Mr Lewis left Hebden as soon as he could. He first studied physics in university, but gave it up after a year.

Later, he went back to the University of East London to take cultural studies, which had elements of filmmaking. He also took evening classes in film and television studies.

He now has a master’s degree in science and technology policy from the University of Sussex.

Today, he runs Bungalow Town Films with Rachel Wexler and Rebecca Day. The company makes feature documentaries.

They produced a film called ‘Ghost’ about Chinese immigrants working in Britain. Although he has worked on films for other people ‘Shed Your Tears and Walk Away’ is the first film of his own. It was only intended to be a 15-minute film, but the idea snowballed.

Last year, it won the an award as best UK first film in the East End Film Festival in London. So far, there has been a mixed reaction from the people of Hebden.

“Most people have been very supportive and have thanked me for making the film because they have lived with [what happened] for decades,” said Mr Lewis. “They have lost so many family and friends.

“However, the officialdom has turned a blind eye to the film. They cite official statistics that say there is no problem. These statistics are woefully inaccurate. In 2009, they stated that only one person in the whole region died of drugs. Whereas I know at least five people alone, just from Hebden Bridge, that died from drugs. The borough has five times the number of people as Hebden Bridge. The official line is ‘we don’t have that here’.”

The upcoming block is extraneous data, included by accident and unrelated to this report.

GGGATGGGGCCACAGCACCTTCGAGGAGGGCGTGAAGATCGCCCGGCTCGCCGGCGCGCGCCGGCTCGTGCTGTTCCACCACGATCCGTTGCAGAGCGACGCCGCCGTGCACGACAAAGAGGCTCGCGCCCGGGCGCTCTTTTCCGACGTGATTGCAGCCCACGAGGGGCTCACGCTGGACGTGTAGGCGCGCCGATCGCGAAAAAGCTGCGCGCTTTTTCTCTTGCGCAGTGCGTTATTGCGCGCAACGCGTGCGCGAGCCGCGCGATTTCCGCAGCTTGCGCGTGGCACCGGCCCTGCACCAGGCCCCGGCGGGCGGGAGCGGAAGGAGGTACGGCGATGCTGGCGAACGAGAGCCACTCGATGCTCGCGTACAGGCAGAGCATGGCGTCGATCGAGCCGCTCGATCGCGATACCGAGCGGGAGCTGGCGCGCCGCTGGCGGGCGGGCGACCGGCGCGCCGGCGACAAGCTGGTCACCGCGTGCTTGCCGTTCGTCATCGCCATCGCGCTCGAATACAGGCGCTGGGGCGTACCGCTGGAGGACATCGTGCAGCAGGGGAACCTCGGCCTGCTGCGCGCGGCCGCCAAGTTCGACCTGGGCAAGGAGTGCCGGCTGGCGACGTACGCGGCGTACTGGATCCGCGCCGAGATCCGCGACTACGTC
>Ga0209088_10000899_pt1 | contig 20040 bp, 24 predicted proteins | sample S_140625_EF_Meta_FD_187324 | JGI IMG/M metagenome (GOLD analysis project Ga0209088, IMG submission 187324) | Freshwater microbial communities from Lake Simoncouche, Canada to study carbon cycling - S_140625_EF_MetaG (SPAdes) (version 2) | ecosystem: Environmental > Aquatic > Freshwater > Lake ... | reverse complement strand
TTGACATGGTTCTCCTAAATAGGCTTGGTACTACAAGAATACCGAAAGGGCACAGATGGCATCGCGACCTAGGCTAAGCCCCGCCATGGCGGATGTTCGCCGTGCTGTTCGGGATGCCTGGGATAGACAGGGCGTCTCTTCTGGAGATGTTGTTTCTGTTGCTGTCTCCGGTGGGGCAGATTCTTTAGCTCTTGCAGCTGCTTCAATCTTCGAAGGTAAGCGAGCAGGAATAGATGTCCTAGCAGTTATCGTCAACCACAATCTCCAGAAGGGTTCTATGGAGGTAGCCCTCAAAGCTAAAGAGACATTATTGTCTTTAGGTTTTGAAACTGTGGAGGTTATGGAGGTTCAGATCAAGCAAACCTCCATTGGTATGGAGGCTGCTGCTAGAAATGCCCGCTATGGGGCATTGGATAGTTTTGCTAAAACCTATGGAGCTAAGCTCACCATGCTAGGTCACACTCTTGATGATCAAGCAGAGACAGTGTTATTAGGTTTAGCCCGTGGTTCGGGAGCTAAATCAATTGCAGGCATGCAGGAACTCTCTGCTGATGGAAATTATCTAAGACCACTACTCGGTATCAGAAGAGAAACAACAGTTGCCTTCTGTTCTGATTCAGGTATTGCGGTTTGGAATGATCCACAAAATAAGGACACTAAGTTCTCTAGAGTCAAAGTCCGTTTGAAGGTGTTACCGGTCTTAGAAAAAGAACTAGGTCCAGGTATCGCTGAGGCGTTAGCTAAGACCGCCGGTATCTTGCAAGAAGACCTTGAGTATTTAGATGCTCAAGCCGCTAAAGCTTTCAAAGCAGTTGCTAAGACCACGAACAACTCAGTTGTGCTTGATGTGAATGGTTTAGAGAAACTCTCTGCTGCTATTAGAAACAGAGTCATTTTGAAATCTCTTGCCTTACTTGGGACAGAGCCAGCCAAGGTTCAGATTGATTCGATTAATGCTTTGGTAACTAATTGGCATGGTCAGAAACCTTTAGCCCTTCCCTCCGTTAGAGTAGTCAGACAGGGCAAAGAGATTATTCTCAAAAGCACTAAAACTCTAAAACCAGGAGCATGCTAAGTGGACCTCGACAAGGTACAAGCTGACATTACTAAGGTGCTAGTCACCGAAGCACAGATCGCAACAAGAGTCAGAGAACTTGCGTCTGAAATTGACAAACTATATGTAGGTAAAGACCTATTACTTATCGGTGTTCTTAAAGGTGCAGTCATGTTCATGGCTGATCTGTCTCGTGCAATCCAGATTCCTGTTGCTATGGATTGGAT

A volunteer group called The Samaritans threw their weight behind the film, because they dealt with similar issues every day. They arranged a special viewing in Hebden Bridge.

The Police Department and the National Health Service refused to officially acknowledge the film or attend. Still, the 500-seat auditorium was packed.

“It is clear there is more of a problem there than elsewhere, although that is not to say that other places don’t have worse problems,” Mr Lewis said. “I now live in a town about the same size as Hebden Bridge.

“I have just been in the park with my children and we didn’t see a single person drinking alcohol or doing drugs. I went to the park in Hebden Bridge two weeks ago and the place was strewn with vodka bottles, beer cans, and drug paraphernalia. It was just a Wednesday evening.

“People need to admit that there is a problem. When I was at the park at Hebden Bridge, I sat down with these guys and had a chat. One kept saying ‘don’t judge me, I am only here for a few minutes’.”

What he hoped to see from the film was official acceptance that there was a problem, and attempts made to address it.

“The NHS need to understand they are the main dealers of the prescription drugs being consumed,” he said. “One lad told me he went to his doctor and got 20 sleeping pills. Then he got on a bus and went to the next town and got 20 more.”

He said one of the problems for the town was wealthy people moving in from the city.

“They won’t accept that there is a severe problem and that they are part of the problem,” he said. “The local community is being dispossessed, because the wealthier people push up the prices of homes and goods.

“People move in and bring a micro-company. They open a jewellery store or sell candles. They occupy a house and shop for one person and don’t generate any employment.”

However, he said Hebden Bridge is a beautiful place, and ultimately, he had more good things than bad to say about it.

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Published Apr 20, 2011 at 8:00 am (Updated Apr 19, 2011 at 5:37 pm)

Descent into despair in Hebden Bridge